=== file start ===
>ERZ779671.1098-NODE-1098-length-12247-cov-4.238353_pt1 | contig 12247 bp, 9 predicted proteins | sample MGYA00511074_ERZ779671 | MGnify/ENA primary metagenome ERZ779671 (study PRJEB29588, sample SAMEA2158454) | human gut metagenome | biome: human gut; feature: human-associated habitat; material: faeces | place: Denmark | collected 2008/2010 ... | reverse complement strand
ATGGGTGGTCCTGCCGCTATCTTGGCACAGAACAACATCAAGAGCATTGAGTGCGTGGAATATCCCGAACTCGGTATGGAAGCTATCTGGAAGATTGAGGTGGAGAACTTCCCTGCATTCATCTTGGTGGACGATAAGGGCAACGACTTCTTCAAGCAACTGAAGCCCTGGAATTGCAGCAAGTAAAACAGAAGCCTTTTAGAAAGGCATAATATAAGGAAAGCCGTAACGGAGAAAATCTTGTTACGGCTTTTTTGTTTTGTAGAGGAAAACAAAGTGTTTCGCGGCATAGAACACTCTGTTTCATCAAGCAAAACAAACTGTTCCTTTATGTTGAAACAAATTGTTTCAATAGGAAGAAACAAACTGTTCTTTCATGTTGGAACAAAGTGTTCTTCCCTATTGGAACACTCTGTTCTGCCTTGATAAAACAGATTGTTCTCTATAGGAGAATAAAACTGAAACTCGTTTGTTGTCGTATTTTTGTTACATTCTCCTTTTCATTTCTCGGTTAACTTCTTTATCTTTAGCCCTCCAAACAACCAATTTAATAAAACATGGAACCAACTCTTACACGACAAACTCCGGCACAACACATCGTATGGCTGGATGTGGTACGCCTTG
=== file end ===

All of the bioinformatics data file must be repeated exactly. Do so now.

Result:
>ERZ779671.1098-NODE-1098-length-12247-cov-4.238353_pt1 | contig 12247 bp, 9 predicted proteins | sample MGYA00511074_ERZ779671 | MGnify/ENA primary metagenome ERZ779671 (study PRJEB29588, sample SAMEA2158454) | human gut metagenome | biome: human gut; feature: human-associated habitat; material: faeces | place: Denmark | collected 2008/2010 ... | reverse complement strand
ATGGGTGGTCCTGCCGCTATCTTGGCACAGAACAACATCAAGAGCATTGAGTGCGTGGAATATCCCGAACTCGGTATGGAAGCTATCTGGAAGATTGAGGTGGAGAACTTCCCTGCATTCATCTTGGTGGACGATAAGGGCAACGACTTCTTCAAGCAACTGAAGCCCTGGAATTGCAGCAAGTAAAACAGAAGCCTTTTAGAAAGGCATAATATAAGGAAAGCCGTAACGGAGAAAATCTTGTTACGGCTTTTTTGTTTTGTAGAGGAAAACAAAGTGTTTCGCGGCATAGAACACTCTGTTTCATCAAGCAAAACAAACTGTTCCTTTATGTTGAAACAAATTGTTTCAATAGGAAGAAACAAACTGTTCTTTCATGTTGGAACAAAGTGTTCTTCCCTATTGGAACACTCTGTTCTGCCTTGATAAAACAGATTGTTCTCTATAGGAGAATAAAACTGAAACTCGTTTGTTGTCGTATTTTTGTTACATTCTCCTTTTCATTTCTCGGTTAACTTCTTTATCTTTAGCCCTCCAAACAACCAATTTAATAAAACATGGAACCAACTCTTACACGACAAACTCCGGCACAACACATCGTATGGCTGGATGTGGTACGCCTTG